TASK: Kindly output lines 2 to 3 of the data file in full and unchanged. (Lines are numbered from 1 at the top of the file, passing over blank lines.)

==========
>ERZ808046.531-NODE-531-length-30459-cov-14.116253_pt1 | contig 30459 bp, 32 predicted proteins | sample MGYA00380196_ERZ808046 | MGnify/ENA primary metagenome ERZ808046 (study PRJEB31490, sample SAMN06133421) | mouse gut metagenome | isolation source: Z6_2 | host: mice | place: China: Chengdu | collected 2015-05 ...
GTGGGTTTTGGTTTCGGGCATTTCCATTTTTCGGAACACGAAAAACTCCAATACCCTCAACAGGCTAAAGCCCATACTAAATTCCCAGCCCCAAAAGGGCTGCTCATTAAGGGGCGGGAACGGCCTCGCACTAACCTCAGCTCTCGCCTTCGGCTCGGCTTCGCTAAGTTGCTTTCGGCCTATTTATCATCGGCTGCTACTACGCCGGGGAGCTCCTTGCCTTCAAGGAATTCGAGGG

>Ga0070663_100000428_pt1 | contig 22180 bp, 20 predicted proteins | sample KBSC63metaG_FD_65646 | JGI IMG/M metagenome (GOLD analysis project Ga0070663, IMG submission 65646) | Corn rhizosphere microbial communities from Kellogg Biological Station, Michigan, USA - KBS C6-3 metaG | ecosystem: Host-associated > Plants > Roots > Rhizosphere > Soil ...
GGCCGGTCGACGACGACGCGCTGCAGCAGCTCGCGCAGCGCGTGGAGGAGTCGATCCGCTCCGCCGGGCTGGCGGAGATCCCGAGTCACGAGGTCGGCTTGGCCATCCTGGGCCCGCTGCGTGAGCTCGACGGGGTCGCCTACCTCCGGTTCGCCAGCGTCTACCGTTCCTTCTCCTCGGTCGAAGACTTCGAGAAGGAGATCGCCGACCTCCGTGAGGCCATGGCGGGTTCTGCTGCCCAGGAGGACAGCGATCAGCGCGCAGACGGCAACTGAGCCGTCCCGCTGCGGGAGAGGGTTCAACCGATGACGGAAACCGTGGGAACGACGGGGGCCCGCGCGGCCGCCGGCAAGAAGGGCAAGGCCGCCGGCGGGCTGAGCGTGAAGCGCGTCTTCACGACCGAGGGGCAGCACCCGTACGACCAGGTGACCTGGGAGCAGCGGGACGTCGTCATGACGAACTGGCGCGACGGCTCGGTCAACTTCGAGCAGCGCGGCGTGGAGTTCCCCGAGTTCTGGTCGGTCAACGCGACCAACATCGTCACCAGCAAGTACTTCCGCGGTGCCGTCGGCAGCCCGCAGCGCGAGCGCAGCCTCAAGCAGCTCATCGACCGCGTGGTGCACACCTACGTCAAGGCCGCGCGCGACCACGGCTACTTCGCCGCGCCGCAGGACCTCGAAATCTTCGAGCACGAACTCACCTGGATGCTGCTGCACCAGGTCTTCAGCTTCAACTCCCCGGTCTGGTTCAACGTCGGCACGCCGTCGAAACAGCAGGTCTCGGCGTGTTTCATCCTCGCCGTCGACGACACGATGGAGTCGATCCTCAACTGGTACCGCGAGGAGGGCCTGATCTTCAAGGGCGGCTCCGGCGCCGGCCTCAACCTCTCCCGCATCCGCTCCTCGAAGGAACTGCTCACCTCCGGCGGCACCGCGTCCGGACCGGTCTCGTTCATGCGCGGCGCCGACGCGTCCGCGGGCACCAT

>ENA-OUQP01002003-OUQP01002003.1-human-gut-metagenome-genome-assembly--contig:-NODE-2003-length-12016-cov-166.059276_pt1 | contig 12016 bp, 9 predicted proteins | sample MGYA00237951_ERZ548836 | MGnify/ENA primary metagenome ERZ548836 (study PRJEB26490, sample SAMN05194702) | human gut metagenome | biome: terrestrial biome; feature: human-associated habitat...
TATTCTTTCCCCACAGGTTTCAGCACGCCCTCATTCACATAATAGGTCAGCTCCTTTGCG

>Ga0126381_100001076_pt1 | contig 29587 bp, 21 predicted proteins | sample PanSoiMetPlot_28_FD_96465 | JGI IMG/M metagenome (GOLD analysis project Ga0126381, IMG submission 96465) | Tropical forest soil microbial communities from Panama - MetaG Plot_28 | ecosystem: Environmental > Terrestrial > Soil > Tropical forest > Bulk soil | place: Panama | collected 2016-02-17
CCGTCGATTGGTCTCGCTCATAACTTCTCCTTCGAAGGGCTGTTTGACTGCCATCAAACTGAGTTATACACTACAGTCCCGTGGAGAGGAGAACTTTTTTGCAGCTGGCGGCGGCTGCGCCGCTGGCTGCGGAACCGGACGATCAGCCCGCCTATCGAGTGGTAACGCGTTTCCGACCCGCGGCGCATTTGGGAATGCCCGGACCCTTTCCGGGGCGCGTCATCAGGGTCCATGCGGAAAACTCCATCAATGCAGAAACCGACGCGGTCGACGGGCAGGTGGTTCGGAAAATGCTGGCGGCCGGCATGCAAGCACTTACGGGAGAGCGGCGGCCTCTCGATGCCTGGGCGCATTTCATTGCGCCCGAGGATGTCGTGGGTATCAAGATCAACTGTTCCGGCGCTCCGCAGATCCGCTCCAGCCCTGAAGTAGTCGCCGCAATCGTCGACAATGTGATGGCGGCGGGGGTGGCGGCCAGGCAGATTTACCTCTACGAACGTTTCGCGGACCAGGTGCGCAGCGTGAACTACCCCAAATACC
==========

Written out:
GTGGGTTTTGGTTTCGGGCATTTCCATTTTTCGGAACACGAAAAACTCCAATACCCTCAACAGGCTAAAGCCCATACTAAATTCCCAGCCCCAAAAGGGCTGCTCATTAAGGGGCGGGAACGGCCTCGCACTAACCTCAGCTCTCGCCTTCGGCTCGGCTTCGCTAAGTTGCTTTCGGCCTATTTATCATCGGCTGCTACTACGCCGGGGAGCTCCTTGCCTTCAAGGAATTCGAGGG

>Ga0070663_100000428_pt1 | contig 22180 bp, 20 predicted proteins | sample KBSC63metaG_FD_65646 | JGI IMG/M metagenome (GOLD analysis project Ga0070663, IMG submission 65646) | Corn rhizosphere microbial communities from Kellogg Biological Station, Michigan, USA - KBS C6-3 metaG | ecosystem: Host-associated > Plants > Roots > Rhizosphere > Soil ...